I started my career in a consulting firm where I saw first hand different management styles and what makes a company successful. Seeing with my own pair of eyes how diversity, equity and inclusion (DEI) helped to build great leaders and a positive working environment, I am a true believer in DEI and advocate for every organisation to promote DEI and see for themselves the benefits that come with it.

Fast forward, I was later working at Quintiles, which is now known as IQVIA, for over 10 years. The company had a high percentage of female leaders and staff. Being surrounded by these great minds, I was often in awe of how much wisdom, empathy, support and collaboration they brought to the table. Even then, despite having all these amazing female leaders, I was actually working to hire men because I believe that diversity is the best way to create a winning team and a healthy culture.

Through my years of experience, I also learned that the best way to increase the percentage of women in an organisation is to have other women in the workplace. So when I joined HiBob, beside making sure our adds are inclusive, I made sure women were part of the selection and interview processes, both so that female candidates would feel better and to also add a more rounded and balanced approach to the assessment.

For me, a balanced and diverse organisation is a huge factor when it comes to making a decision on your next job move.

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Your experience includes working with diverse companies ranging from startups to large companies. How can fast-growing companies ensure they are creating a culture of inclusivity and equity from the outset, rather than waiting until they have established a large workforce?

The workforce today is ever-more globalised and multi-generational. More companies are also moving towards hybrid work arrangements and operating from international locations. And so it has never been more important to build a collaborative and positive workplace culture from the onset.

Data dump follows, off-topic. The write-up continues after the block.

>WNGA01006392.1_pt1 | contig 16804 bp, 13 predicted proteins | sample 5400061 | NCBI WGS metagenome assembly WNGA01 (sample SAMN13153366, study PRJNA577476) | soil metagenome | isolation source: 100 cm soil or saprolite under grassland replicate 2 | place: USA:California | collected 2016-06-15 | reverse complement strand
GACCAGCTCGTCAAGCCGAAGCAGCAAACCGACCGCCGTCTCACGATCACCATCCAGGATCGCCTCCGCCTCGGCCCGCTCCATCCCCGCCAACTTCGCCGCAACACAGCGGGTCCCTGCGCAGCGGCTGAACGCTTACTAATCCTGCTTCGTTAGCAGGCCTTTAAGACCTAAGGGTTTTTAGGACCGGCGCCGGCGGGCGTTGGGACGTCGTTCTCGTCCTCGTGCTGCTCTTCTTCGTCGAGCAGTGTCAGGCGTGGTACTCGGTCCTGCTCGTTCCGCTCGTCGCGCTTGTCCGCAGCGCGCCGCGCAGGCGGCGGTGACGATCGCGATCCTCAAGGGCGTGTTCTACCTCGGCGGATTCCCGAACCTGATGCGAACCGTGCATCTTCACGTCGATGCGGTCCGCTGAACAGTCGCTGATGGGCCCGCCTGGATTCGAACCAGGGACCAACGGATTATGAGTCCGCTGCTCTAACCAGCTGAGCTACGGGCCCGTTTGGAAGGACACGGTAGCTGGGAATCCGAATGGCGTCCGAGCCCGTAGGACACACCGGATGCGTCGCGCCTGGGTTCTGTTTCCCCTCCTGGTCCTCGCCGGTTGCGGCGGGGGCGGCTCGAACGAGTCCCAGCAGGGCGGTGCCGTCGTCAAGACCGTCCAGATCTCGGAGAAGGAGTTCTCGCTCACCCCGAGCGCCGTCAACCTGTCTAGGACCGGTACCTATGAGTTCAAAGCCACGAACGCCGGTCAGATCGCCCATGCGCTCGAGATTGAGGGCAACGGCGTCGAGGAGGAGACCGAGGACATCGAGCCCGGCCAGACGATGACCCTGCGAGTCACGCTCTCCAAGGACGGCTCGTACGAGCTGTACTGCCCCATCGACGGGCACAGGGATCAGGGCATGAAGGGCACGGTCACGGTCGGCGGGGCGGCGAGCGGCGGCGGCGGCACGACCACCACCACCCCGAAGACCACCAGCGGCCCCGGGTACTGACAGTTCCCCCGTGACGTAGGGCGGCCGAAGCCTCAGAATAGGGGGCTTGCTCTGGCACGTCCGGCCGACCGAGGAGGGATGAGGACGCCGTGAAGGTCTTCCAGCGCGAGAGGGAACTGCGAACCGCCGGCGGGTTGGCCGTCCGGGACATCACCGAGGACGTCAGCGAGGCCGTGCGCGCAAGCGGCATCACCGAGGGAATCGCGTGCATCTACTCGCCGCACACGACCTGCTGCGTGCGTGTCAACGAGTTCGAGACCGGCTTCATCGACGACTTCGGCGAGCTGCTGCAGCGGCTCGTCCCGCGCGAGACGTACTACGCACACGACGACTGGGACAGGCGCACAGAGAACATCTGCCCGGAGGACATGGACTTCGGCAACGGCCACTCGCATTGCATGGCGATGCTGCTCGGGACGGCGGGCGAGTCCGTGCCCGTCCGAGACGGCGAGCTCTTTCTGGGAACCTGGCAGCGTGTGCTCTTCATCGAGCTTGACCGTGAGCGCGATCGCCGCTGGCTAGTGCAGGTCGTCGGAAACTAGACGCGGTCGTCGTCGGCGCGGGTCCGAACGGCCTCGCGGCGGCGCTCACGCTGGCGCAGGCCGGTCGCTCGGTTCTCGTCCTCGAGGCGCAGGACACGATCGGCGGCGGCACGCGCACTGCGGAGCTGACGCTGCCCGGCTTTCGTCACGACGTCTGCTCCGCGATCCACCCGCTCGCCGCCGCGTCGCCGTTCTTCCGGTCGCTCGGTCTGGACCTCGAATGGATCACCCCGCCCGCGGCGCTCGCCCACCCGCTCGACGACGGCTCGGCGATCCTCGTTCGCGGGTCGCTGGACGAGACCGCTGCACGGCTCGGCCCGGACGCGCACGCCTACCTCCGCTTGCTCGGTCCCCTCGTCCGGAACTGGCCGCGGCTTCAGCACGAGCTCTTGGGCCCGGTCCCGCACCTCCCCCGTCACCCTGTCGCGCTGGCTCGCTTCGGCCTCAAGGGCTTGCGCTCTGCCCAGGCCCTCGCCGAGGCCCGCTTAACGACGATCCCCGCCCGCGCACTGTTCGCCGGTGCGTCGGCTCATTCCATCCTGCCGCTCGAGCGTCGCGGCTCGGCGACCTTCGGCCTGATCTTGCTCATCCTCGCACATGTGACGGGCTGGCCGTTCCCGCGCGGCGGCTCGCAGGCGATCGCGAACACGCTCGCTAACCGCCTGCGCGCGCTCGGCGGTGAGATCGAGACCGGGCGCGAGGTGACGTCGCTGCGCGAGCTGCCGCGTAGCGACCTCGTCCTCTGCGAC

I believe in giving employees the trust and flexibility to control their own time. This provides them with a chance to manage their own time and a sense of freedom and confidence to complete their tasks independently. Women are often the primary carers in the family and often have to adjust their schedules and make compromises for their families. With flexible hours, they are given the opportunity to work around their schedule and participate more in the workplace without feeling pressured.

Building a culture of inclusivity and equity as the company grows is key to making sure employees are engaged and their concerns are heard and addressed at any time. This all starts with management. As employees interact with their managers on a regular basis, managers are fundamental to your workforce’s strength. To keep employee morale high in a fast-paced environment, organisations need to make sure they are providing managers with the support and training they need to handle employees and the concerns they might have.

Technology offers a great way for organisations looking to build a culture of inclusivity and equity. Tools such as employee surveys, listening tools and real-time trends and insights play a pivotal role in understanding what employees are feeling. In fast-growing companies where things move and change rapidly, employees may be working with different groups of people on a daily basis, and so having regular pulse checks on how they are feeling while identifying red flags early is crucial for employee wellbeing and retention.

Nurturing a sense of belonging where employees are comfortable with bringing their authentic selves to work will give employees a purpose to work and be driven towards achieving greater goals. 

With 57% of women surveyed worried about being laid off amid the current economic downturn, how can employers balance the need for financial stability with the need to support and retain their female employees?

The economic downturn has kept many employees on their toes. To support and retain employees, employers should always communicate honestly with employees about the current state of the business. Unfortunately, when the economic outlook takes a downturn, leadership often gets tight-lipped about business performance and plans for the future.